Studies on New Air Purification and Air Quality Control System of

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The 2nd International Symposium on Aircraft Airworthiness (ISAA 2011)
Studies on New Air Purification and Air Quality Control
System of Airliner Cabin
HU Tao a*, LIU Menga, PANG Lipinga, WANG Juna
a
School of Aeronautics Science and Engineering, Beihang University, Xueyuan Rd. 37, Beijing 100191, China
Abstract
Airworthiness standards of China and America both give the maximum permissible concentrations of CO, CO2 and
O3 in airliner cabin. The general specifications of aircraft engine (GJB241-87, GJB242-87) also have the maximum
permissible concentrations of pollutants in the engine bleed air used for the air conditioning system. During
airworthiness certification flight tests, the concentrations of these harmful pollutants in cabin are required to be tested
and validated. According to these requirements, combined with active and passive control strategies, a new cabin air
quality (CAQ) control system was presented based on nano-photocatalytic oxidation (NPCO) purification technique.
A CAQ dynamic model was established and used to do simulation analysis of the CAQ control strategies. Results
showed that the CAQ control system based on new NPCO device can well handle the CAQ problems in current
airliner cabins, and the new CAQ control strategies may help to reduce the CAQ change amplitude, and to improve
the CAQ as well.
© 2011 Published by Elsevier Ltd. Selection and/or peer-review under responsibility of Airworthiness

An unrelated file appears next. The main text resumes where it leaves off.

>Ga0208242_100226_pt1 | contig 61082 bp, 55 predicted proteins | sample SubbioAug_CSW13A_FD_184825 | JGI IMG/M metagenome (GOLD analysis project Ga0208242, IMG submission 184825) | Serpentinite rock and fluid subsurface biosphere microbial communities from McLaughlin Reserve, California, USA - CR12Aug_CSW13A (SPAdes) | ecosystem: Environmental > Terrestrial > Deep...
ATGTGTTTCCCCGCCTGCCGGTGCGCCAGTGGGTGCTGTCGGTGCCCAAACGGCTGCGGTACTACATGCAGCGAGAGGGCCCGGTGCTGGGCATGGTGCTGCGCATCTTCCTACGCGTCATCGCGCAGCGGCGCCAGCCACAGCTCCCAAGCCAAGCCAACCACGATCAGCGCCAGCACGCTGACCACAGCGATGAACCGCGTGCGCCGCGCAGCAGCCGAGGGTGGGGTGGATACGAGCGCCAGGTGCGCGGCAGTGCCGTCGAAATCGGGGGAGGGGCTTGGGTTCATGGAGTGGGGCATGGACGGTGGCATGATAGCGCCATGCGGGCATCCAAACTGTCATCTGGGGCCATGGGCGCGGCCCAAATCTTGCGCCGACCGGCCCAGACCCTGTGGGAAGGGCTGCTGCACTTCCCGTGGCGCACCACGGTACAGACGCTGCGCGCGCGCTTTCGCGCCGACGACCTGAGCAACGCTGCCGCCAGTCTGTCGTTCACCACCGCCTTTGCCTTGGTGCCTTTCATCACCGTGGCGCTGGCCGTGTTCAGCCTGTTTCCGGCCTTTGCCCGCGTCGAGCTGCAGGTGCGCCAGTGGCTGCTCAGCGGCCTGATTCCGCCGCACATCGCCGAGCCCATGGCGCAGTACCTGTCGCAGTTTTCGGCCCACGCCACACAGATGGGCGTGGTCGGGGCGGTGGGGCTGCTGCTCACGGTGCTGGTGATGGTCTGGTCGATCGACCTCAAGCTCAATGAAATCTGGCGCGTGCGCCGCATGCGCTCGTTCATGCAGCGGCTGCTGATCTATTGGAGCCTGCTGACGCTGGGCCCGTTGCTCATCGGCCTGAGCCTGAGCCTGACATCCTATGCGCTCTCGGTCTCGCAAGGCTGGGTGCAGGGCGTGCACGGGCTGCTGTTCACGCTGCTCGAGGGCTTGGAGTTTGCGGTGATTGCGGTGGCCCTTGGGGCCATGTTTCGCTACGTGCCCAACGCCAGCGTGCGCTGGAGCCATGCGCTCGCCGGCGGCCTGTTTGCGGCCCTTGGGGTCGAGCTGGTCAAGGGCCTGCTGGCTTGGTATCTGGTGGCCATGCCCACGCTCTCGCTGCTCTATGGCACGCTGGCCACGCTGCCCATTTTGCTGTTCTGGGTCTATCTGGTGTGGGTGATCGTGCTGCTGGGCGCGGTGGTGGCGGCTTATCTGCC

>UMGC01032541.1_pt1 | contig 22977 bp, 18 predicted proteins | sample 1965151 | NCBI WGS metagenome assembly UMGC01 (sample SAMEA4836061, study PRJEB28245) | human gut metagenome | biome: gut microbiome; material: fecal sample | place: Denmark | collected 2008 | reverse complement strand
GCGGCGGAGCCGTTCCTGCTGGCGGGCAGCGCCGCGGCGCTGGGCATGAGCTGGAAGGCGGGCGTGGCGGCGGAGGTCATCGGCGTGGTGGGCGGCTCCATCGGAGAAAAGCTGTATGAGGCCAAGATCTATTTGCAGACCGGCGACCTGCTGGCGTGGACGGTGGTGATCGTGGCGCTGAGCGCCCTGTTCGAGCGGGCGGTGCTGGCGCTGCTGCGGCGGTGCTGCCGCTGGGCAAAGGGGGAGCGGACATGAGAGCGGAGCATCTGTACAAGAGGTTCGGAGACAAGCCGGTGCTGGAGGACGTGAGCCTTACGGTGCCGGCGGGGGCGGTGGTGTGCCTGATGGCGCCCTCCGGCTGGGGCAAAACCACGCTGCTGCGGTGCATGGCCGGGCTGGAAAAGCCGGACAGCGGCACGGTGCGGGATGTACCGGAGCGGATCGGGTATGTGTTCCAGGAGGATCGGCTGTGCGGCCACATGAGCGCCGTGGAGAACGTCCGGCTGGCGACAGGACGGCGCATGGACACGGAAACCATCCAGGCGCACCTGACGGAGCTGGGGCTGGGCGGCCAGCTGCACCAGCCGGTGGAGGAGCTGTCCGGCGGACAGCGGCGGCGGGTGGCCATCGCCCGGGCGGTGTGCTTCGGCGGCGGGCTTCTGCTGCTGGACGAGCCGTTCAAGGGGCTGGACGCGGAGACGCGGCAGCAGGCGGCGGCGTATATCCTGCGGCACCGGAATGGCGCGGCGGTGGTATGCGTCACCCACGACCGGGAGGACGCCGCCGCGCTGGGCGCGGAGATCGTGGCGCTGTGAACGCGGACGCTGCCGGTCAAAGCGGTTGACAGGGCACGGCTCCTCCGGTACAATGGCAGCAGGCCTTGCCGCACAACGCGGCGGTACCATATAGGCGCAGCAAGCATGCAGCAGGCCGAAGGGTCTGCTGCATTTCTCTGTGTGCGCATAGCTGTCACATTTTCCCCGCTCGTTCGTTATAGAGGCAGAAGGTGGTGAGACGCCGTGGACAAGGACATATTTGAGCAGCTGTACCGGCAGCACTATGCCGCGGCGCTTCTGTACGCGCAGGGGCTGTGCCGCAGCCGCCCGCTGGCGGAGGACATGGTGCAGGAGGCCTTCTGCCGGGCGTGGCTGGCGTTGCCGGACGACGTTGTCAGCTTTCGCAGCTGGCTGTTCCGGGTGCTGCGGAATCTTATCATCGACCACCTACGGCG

Technologies Research Center NLAA, and Beijing Key Laboratory on Safety of Integrated Aircraft and
Propulsion Systems, China Open access under CC BY-NC-ND license.
Keywaords: Airworthiness; Nano-photocatalytic oxidation (NPCO); Cabin air quality (CAQ); Control strategies
1. Introduction
The airliner cabin is small and crowded, and needs to bleed air from outside to adjust the cabin
pressure, temperature and other environmental parameters during flight. The metabolisms of passengers
* Corresponding author. Tel.: +86-10-8233-9310; fax: +86-10-8231-6654.
E-mail address: hutaosy@gmail.com.
1877-7058 © 2011 Published by Elsevier Ltd. Open access under CC BY-NC-ND license.
doi:10.1016/j.proeng.2011.10.039
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and crews, equipment operation, material release, and the bled air from external environment, make the
composition of cabin air very complicated. Besides the external atmosphere components, the cabin air
also contains inorganic and organic contaminants.
Nomenclature
A
the UV intensity influence constant, mW/cm2
C
the concentration of pollutant inside the cabin, mg/L
C0
the initial concentration of the pollutant, mg/L
CB
the pollutant concentration in the fresh air, mg/L
Ce
the pollutant concentration after purification, mg/L
D
the impeller diameter of the fan, m
I0
the initial UV intensity, mW/cm2
k1
the adsorption equilibrium constant, L/mg
km
the catalytic reaction constant, mg/(L•min)
k2, k3 & k5
linear regression constants, dimensionless
k4
linear regression constant, L/mg
k6
linear regression constant, (L/mg)2
M
the amount of pollutant that is emitted from pollution sources, mg/min
n
fan speed, r/min
Qf
amount of fresh air supply for the cabin, L/min
Qr
recirculated air amount from the cabin, L/min
r avg
the average catalytic rate, mg/(L•min)
RH